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In-depth recovery

Sermsak Posayajinda, with more than two decades of scuba diving experience and 13 years as an instructor under his belt, is devoted to the underwater world. And the owner of the Living Sea Diving School has found a way to turn his passion into a tool for relieving the hardship of flood-affected companies while generating extra revenue at the same time.

Most recently, his eight-strong team has been helping the Japanese firm TDA Rubber Corporation to locate and recover 1,800 submerged steel moulds at its inundated factory in Ayutthaya’s Rojana Industrial Park.

Rojana is among seven industrial estates in Ayutthaya and Pathum Thani provinces that have been socked by the country’ worst flooding in seven decades.

TDA produces rubber automotive parts with these moulds, which weigh anywhere from 30-800 kilogrammes.

Mr Sermsak, who is called Krue Thor by his diving students, has experience with sea rescues and raising sunken ships.

He said one of the challenges of this new task is poor underwater visibility, as floodwater at the factory site is mixed with lubricants that TDA has applied to the moulds to prevent rust.

“In this kind of water, our range of visibility is only about one foot. That requires skill and makes the job not so easy for us,” said the 39-year-old dive veteran.

To raise heavy machinery, divers put lift bags underneath them. Resembling balloons, the lift bags are filled with air from the divers’ own air tanks, said Mr Sermsak.

“A tank normally holds a two or three hours’ supply of oxygen, but since we also need the air to inflate the lift bags, it runs out from time to time before we can finish,” he said.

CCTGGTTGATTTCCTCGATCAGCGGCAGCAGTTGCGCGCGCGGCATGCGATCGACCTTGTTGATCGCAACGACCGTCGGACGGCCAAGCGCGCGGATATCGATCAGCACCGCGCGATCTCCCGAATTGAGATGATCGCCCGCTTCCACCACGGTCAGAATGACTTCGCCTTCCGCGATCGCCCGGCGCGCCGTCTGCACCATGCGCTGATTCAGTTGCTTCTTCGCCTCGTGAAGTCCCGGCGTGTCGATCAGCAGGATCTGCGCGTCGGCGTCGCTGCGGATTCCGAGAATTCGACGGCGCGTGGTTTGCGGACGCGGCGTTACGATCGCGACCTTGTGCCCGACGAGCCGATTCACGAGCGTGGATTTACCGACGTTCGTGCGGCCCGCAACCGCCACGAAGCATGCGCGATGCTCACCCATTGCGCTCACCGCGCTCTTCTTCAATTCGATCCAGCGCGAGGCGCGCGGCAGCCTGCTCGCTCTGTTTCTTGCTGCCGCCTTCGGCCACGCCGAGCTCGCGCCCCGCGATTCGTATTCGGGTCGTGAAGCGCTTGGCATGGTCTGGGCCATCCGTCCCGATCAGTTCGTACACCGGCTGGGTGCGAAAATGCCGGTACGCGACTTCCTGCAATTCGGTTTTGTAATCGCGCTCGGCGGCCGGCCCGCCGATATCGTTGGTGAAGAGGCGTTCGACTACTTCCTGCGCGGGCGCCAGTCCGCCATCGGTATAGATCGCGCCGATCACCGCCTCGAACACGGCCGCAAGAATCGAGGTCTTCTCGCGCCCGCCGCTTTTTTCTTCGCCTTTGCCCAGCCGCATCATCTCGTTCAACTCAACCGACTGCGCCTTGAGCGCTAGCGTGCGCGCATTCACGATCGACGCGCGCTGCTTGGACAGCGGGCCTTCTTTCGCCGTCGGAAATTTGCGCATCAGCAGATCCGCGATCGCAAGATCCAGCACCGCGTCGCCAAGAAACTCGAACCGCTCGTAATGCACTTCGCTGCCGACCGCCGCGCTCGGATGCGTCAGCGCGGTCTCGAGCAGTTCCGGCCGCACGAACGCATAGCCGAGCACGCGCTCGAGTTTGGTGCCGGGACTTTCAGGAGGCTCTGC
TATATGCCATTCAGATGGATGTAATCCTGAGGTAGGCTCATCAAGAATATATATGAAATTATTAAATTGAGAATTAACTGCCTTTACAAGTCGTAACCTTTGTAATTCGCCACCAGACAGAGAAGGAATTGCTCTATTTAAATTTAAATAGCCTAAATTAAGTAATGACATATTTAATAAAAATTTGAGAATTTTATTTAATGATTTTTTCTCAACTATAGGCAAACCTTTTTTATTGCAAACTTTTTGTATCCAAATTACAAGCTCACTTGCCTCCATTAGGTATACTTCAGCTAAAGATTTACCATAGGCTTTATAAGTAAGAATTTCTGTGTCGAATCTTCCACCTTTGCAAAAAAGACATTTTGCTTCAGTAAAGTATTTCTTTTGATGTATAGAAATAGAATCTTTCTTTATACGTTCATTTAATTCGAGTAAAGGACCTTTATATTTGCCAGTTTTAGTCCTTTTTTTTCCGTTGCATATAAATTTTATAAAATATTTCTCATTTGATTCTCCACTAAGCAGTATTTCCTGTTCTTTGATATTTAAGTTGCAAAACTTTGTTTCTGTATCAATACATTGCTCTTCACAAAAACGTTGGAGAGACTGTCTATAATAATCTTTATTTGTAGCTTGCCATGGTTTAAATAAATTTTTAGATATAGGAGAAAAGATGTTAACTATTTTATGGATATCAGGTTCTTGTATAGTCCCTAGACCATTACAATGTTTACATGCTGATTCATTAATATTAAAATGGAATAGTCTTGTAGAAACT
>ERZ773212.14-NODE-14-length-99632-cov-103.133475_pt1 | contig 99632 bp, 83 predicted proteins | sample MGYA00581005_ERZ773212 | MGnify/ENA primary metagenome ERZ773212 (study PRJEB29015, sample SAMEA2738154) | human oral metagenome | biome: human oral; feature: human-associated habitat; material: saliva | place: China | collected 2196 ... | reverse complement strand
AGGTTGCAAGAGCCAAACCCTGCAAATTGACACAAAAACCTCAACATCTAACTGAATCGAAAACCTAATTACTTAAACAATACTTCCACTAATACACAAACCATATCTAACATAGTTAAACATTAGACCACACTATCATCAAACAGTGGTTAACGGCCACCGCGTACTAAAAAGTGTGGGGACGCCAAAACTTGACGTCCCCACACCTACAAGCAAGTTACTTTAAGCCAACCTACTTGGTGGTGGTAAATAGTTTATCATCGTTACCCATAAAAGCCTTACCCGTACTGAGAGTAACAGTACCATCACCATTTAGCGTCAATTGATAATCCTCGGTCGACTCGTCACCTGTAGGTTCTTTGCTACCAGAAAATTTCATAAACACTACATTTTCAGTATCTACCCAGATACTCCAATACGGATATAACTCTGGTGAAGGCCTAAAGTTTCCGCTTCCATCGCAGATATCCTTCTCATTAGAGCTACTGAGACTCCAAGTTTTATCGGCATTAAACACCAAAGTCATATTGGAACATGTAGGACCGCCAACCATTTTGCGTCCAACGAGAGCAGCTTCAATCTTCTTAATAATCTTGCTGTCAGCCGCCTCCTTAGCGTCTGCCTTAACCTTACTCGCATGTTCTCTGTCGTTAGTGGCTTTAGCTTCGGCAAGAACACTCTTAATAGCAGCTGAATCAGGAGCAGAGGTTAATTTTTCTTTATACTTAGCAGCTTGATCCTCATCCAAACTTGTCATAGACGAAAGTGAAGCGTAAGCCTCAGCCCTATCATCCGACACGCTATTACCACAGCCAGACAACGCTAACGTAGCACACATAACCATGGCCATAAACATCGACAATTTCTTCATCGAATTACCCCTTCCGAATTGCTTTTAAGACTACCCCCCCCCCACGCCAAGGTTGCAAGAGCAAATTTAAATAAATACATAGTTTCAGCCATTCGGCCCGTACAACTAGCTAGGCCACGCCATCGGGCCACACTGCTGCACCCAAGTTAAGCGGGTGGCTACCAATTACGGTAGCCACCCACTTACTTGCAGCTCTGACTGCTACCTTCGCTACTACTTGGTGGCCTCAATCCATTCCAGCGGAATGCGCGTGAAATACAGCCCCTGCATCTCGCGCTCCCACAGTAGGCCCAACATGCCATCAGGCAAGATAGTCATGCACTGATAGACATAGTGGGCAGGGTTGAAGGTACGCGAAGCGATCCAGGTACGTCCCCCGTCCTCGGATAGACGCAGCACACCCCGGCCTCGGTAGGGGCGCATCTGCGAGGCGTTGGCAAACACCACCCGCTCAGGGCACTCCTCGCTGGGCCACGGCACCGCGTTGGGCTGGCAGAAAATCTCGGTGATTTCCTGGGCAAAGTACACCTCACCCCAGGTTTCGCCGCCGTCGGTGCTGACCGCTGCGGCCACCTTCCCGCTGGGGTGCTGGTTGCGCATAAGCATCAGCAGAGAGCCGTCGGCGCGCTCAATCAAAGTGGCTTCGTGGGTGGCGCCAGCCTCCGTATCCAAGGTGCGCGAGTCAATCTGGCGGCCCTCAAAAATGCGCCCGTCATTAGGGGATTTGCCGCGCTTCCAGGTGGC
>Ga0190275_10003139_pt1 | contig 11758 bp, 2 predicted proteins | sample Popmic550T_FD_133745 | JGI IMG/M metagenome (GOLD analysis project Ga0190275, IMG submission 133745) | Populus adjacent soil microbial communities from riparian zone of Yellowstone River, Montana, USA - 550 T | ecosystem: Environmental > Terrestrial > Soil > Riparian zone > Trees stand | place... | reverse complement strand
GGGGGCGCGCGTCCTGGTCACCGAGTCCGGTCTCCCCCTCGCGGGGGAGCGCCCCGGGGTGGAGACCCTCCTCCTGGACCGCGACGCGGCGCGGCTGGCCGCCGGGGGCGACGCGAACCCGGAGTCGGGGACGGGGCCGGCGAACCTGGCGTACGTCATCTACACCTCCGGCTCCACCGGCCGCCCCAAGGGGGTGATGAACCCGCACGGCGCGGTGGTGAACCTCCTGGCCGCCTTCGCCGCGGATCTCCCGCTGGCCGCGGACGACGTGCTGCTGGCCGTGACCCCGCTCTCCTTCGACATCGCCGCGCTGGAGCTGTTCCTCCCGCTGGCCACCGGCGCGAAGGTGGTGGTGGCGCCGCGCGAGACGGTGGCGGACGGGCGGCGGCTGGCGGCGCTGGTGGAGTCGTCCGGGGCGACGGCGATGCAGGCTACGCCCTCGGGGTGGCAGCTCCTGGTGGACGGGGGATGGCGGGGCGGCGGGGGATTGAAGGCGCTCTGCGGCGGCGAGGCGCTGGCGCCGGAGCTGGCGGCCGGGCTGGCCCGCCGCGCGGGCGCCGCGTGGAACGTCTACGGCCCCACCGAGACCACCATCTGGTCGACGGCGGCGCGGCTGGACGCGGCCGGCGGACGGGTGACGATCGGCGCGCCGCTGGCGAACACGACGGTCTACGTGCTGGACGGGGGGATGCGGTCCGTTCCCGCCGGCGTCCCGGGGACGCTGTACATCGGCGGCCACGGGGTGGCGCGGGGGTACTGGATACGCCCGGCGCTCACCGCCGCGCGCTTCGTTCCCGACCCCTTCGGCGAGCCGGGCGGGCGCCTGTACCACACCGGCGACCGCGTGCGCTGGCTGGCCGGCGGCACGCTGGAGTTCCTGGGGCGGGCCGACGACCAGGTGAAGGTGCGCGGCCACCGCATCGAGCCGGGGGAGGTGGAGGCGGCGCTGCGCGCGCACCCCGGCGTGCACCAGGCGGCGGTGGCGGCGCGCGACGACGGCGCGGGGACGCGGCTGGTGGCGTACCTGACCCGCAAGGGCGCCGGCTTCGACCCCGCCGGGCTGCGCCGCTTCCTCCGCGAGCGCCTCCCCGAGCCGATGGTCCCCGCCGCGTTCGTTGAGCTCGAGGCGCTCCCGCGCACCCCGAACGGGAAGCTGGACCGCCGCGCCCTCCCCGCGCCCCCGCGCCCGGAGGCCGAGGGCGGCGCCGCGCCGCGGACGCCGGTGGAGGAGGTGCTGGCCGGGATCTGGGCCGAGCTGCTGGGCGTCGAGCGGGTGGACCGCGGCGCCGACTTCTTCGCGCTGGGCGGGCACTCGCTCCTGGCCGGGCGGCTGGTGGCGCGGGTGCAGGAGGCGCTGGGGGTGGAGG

“The difficulty is that the high water level in Ayutthaya prevents us from refilling the empty tanks on site. Instead, we have to drive them somewhere else to be refilled.”

Mr Sermsak charges anywhere from 400,000 to one million baht per job, depending on the duration of the work and level of difficulty.

“This kind of operation is in high demand, and there’s only a very limited number of skilled divers who can perform it,” he said.

So far, 220 factories have inquired about the service, about 80% of them Japanese- or Taiwanese-owned.

Many flood-affected companies are willing to pay the high prices, as raising the submerged machinery is critical for continued business survival.

“One Japanese executive with TDA joined us on a site inspection. He broke into tears on the boat after seeing what his factory looked like,” Mr Sermsak recalled.

“He cried and bowed to us many times in thanks for giving him hope. His company has a commitment to Japanese clients for delivery of lots early in November. Without these moulds, they would be unable to meet the deadline and thus potentially face a heavy loss.”

Mr Sermsak and his crew also serve flood-hit companies in Pathum Thani’s Nava Nakorn Industrial Estate.

Diving to raise submerged machinery has a different feel from his normal routine of directing a group of amateur divers.

“When leading others in diving, my main concern is their safety,” he said.

“But raising machinery, all I have to look after is my own safety. Lifting objects weighing several hundred kilogrammes underwater is dangerous. If you don’t tie the knots on the lifting bags tight enough, the heavy machinery could fall and seriously injure your feet or legs.”

Mr Sermsak is a member of the Florida-based National Association of Underwater Instructors Worldwide.

The Living Sea organises scuba diving trips in Thailand and abroad and sells imported diving equipment such as Gull brand from Japan and XS Scuba from California.

Source: Bangkok Post

ThaiVest Editorial Team

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